Another embodiment of the present invention involves a chemical sprayer comprising a sprayer head assembly and a container. The container defines a cavity for storing a chemical to be sprayed. The sprayer head assembly comprises a chemical passage that is in communication with the cavity. A carrier fluid passage is in communication with a carrier fluid source. A valve chamber is in communication with the chemical passage. A valve is moveably positioned within the valve chamber, the valve defining at least in part a first passage that is in communication with the chemical passage when the valve is in an open position. The valve further includes one or more sealing portions that form an annular seal around the chemical passage when the valve is in the open position.

All of these embodiments are intended to be within the scope of the invention herein disclosed. These and other embodiments of the present invention will become readily apparent to those skilled in the art from the following detailed description of the preferred embodiments having reference to the attached figures, the invention not being limited to any particular preferred embodiment(s) disclosed.

For purposes of summarizing the invention and the advantages achieved over the prior art, certain objects and advantages of the invention have been described herein above. Of course, it is to be understood that not necessarily all such objects or advantages may be achieved in accordance with any particular embodiment of the invention. Thus, for example, those skilled in the art will recognize that the invention may be embodied or carried out in a manner that achieves or optimizes one advantage or group of advantages as taught herein without necessarily achieving other objects or advantages as may be taught or suggested herein.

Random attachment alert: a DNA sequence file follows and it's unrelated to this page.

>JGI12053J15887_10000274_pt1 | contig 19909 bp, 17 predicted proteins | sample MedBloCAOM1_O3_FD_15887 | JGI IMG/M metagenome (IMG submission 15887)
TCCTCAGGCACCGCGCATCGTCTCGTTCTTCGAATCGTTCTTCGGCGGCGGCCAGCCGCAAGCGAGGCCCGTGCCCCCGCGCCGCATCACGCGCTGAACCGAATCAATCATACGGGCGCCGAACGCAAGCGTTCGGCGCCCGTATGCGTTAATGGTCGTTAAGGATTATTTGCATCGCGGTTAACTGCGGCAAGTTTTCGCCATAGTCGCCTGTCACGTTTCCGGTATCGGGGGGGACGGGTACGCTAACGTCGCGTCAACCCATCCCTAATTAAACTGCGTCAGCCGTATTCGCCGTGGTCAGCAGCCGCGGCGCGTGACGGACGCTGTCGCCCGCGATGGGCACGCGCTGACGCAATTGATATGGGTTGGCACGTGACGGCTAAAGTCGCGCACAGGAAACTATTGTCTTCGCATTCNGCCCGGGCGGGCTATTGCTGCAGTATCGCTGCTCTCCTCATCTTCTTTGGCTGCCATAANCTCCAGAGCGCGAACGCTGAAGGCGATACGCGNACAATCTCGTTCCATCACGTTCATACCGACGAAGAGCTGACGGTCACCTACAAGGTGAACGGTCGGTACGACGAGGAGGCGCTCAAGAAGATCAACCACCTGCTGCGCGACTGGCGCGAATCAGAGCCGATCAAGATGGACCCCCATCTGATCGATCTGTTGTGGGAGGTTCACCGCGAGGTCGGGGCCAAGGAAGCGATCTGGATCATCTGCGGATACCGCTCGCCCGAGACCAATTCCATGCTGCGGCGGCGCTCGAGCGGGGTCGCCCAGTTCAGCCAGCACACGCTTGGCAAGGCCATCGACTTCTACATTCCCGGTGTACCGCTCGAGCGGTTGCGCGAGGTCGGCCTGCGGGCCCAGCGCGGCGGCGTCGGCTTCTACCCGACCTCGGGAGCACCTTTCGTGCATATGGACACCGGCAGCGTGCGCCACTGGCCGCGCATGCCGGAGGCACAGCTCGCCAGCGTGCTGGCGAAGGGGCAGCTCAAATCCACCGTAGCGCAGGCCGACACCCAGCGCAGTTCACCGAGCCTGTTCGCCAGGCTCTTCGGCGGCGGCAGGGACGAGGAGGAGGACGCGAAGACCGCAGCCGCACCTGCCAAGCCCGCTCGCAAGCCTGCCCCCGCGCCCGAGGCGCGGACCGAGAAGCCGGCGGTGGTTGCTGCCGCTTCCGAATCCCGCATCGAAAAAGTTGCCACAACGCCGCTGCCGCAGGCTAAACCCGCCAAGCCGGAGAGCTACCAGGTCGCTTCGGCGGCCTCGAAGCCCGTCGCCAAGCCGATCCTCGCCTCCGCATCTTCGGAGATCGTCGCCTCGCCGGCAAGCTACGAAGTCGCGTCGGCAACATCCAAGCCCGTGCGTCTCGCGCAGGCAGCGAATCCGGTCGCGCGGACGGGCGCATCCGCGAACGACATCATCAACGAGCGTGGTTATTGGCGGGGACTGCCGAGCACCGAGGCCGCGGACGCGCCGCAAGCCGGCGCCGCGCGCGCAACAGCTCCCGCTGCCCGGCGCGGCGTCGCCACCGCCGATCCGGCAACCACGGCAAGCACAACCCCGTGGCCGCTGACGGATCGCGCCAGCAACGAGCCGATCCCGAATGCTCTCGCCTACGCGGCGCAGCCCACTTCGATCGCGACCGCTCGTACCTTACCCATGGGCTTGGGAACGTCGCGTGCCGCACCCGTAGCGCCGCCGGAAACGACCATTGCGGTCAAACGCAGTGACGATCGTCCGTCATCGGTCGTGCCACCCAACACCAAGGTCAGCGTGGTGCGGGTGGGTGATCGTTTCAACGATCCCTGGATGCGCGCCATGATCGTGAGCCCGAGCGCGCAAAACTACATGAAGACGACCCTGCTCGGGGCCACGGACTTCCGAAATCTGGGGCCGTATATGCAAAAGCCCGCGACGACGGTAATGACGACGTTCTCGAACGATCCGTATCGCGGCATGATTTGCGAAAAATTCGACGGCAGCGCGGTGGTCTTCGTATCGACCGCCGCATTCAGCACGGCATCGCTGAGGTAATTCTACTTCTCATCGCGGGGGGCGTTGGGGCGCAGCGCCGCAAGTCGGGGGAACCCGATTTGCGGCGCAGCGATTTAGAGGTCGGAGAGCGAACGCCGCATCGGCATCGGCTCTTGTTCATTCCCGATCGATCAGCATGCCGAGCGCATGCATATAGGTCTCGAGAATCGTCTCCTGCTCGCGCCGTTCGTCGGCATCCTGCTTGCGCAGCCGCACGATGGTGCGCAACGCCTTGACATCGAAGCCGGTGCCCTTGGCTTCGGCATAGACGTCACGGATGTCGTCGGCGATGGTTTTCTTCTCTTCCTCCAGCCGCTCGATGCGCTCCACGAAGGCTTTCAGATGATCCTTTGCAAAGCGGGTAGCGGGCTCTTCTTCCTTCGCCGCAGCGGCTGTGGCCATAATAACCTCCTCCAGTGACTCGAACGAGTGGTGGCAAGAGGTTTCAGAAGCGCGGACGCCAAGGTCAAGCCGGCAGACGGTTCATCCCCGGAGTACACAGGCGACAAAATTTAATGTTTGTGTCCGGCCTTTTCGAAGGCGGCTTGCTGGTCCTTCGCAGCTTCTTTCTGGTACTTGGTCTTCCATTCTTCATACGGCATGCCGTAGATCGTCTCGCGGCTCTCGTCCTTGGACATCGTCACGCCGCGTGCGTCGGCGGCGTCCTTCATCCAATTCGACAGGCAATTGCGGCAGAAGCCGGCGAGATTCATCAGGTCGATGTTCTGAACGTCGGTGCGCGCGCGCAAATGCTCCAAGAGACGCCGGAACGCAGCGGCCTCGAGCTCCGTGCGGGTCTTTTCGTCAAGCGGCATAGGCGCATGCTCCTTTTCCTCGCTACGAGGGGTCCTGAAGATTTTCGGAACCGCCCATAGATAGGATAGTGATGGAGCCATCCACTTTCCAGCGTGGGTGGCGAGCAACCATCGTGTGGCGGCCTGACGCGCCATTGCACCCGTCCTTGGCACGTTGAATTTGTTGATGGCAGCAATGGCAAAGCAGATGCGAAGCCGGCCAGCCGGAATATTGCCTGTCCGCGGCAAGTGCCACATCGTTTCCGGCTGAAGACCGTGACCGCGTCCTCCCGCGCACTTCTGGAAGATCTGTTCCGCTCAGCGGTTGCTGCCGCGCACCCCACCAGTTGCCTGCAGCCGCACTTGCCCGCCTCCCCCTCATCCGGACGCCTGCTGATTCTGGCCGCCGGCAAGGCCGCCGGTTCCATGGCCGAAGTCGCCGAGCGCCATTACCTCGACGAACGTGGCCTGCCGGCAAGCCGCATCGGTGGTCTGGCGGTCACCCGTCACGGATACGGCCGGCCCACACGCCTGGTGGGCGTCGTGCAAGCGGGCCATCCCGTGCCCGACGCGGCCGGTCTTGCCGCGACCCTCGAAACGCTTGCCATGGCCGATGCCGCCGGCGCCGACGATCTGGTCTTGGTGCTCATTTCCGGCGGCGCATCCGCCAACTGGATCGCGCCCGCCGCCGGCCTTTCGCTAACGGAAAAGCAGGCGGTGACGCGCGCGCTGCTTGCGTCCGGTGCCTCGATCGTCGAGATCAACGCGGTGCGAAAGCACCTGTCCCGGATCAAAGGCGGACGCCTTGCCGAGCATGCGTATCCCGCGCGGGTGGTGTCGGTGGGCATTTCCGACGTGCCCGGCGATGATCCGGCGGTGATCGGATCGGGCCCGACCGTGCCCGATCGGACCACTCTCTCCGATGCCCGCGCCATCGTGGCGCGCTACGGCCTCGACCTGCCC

BRIEF DESCRIPTION OF THE DRAWINGS

These and other features of the invention will now be described with reference to the drawings of the preferred embodiments, which are intended to illustrate and not to limit the invention, and in which:

FIG. 1 is a perspective view sprayer head assembly that is attached to a chemical container; the sprayer head assembly having certain features and advantages that are in accordance with the principals of the present invention;

FIG. 2 is side view of the sprayer head assembly of FIG. 1 in a closed position;

FIG. 3 is side view of the sprayer head assembly of FIG. 1 in an open position;

FIG. 4 is a top view of the sprayer head assembly of FIG. 1;

FIG. 5 is a bottom view of the sprayer head assembly of FIG. 1;

FIG. 6 is a cross-sectional view of the sprayer head assembly in the closed position taken along line 6-6 of FIG. 4;

FIG. 6A is an enlarged view of a portion of the sprayer head assembly of FIG. 6;

FIG. 7 is a cross-sectional view of the sprayer head assembly in the open position taken along line 7-7 of FIG. 4;

FIG. 7A is an enlarged view of a portion of the sprayer head assembly of FIG. 7;

FIG. 8 is another side view of a different side of the sprayer head assembly of FIG. 2;